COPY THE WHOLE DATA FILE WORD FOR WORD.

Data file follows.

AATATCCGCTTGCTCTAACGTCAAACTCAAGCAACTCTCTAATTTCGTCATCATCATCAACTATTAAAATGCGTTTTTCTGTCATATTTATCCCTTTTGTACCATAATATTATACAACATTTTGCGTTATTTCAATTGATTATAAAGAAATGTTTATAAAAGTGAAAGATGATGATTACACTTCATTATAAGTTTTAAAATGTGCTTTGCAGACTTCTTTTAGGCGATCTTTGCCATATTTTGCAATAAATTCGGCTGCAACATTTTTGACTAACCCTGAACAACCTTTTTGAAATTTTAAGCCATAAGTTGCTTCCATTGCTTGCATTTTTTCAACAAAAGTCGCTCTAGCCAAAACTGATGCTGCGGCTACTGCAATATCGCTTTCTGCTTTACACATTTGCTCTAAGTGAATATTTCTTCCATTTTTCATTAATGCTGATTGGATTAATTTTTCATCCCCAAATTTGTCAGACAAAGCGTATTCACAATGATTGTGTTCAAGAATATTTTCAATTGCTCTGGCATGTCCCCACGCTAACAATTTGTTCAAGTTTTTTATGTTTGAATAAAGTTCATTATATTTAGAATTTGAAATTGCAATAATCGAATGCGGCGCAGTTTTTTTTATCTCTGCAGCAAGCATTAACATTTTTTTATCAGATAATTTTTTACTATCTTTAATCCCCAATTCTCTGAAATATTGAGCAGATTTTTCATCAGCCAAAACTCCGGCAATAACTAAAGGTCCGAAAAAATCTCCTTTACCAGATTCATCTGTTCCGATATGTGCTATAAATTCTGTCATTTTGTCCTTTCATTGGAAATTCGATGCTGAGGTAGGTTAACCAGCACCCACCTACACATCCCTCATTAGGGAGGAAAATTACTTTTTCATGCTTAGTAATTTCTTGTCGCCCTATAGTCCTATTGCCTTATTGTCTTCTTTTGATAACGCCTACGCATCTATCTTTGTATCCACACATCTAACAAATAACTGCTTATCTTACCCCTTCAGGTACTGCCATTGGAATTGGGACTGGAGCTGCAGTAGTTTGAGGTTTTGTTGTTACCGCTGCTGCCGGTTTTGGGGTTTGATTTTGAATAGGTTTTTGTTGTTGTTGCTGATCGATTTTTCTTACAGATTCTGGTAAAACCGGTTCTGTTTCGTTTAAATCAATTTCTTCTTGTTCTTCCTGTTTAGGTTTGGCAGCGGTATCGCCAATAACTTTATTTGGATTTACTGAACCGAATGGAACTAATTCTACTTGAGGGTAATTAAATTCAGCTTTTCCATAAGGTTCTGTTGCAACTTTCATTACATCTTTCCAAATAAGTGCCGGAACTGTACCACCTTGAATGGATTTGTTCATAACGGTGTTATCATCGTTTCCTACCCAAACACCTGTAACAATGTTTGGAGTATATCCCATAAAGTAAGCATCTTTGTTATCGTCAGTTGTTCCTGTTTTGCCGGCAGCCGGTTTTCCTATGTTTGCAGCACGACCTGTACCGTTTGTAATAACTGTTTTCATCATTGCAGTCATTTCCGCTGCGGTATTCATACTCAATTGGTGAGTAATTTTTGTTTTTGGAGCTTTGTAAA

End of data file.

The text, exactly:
AATATCCGCTTGCTCTAACGTCAAACTCAAGCAACTCTCTAATTTCGTCATCATCATCAACTATTAAAATGCGTTTTTCTGTCATATTTATCCCTTTTGTACCATAATATTATACAACATTTTGCGTTATTTCAATTGATTATAAAGAAATGTTTATAAAAGTGAAAGATGATGATTACACTTCATTATAAGTTTTAAAATGTGCTTTGCAGACTTCTTTTAGGCGATCTTTGCCATATTTTGCAATAAATTCGGCTGCAACATTTTTGACTAACCCTGAACAACCTTTTTGAAATTTTAAGCCATAAGTTGCTTCCATTGCTTGCATTTTTTCAACAAAAGTCGCTCTAGCCAAAACTGATGCTGCGGCTACTGCAATATCGCTTTCTGCTTTACACATTTGCTCTAAGTGAATATTTCTTCCATTTTTCATTAATGCTGATTGGATTAATTTTTCATCCCCAAATTTGTCAGACAAAGCGTATTCACAATGATTGTGTTCAAGAATATTTTCAATTGCTCTGGCATGTCCCCACGCTAACAATTTGTTCAAGTTTTTTATGTTTGAATAAAGTTCATTATATTTAGAATTTGAAATTGCAATAATCGAATGCGGCGCAGTTTTTTTTATCTCTGCAGCAAGCATTAACATTTTTTTATCAGATAATTTTTTACTATCTTTAATCCCCAATTCTCTGAAATATTGAGCAGATTTTTCATCAGCCAAAACTCCGGCAATAACTAAAGGTCCGAAAAAATCTCCTTTACCAGATTCATCTGTTCCGATATGTGCTATAAATTCTGTCATTTTGTCCTTTCATTGGAAATTCGATGCTGAGGTAGGTTAACCAGCACCCACCTACACATCCCTCATTAGGGAGGAAAATTACTTTTTCATGCTTAGTAATTTCTTGTCGCCCTATAGTCCTATTGCCTTATTGTCTTCTTTTGATAACGCCTACGCATCTATCTTTGTATCCACACATCTAACAAATAACTGCTTATCTTACCCCTTCAGGTACTGCCATTGGAATTGGGACTGGAGCTGCAGTAGTTTGAGGTTTTGTTGTTACCGCTGCTGCCGGTTTTGGGGTTTGATTTTGAATAGGTTTTTGTTGTTGTTGCTGATCGATTTTTCTTACAGATTCTGGTAAAACCGGTTCTGTTTCGTTTAAATCAATTTCTTCTTGTTCTTCCTGTTTAGGTTTGGCAGCGGTATCGCCAATAACTTTATTTGGATTTACTGAACCGAATGGAACTAATTCTACTTGAGGGTAATTAAATTCAGCTTTTCCATAAGGTTCTGTTGCAACTTTCATTACATCTTTCCAAATAAGTGCCGGAACTGTACCACCTTGAATGGATTTGTTCATAACGGTGTTATCATCGTTTCCTACCCAAACACCTGTAACAATGTTTGGAGTATATCCCATAAAGTAAGCATCTTTGTTATCGTCAGTTGTTCCTGTTTTGCCGGCAGCCGGTTTTCCTATGTTTGCAGCACGACCTGTACCGTTTGTAATAACTGTTTTCATCATTGCAGTCATTTCCGCTGCGGTATTCATACTCAATTGGTGAGTAATTTTTGTTTTTGGAGCTTTGTAAA